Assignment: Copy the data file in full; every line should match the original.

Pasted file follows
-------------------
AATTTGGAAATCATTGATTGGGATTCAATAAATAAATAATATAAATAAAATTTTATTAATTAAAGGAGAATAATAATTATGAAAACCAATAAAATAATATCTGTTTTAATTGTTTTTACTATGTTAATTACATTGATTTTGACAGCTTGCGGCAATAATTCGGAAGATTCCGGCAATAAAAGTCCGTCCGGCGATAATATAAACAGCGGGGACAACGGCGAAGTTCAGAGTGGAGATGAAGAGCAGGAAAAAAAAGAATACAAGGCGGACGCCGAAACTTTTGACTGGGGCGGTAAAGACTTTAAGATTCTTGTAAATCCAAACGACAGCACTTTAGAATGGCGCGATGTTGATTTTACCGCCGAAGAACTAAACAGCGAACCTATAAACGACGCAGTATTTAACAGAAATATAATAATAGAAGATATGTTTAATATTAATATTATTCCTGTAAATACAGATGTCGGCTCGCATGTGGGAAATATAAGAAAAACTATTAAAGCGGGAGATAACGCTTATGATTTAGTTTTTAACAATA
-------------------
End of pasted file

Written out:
AATTTGGAAATCATTGATTGGGATTCAATAAATAAATAATATAAATAAAATTTTATTAATTAAAGGAGAATAATAATTATGAAAACCAATAAAATAATATCTGTTTTAATTGTTTTTACTATGTTAATTACATTGATTTTGACAGCTTGCGGCAATAATTCGGAAGATTCCGGCAATAAAAGTCCGTCCGGCGATAATATAAACAGCGGGGACAACGGCGAAGTTCAGAGTGGAGATGAAGAGCAGGAAAAAAAAGAATACAAGGCGGACGCCGAAACTTTTGACTGGGGCGGTAAAGACTTTAAGATTCTTGTAAATCCAAACGACAGCACTTTAGAATGGCGCGATGTTGATTTTACCGCCGAAGAACTAAACAGCGAACCTATAAACGACGCAGTATTTAACAGAAATATAATAATAGAAGATATGTTTAATATTAATATTATTCCTGTAAATACAGATGTCGGCTCGCATGTGGGAAATATAAGAAAAACTATTAAAGCGGGAGATAACGCTTATGATTTAGTTTTTAACAATA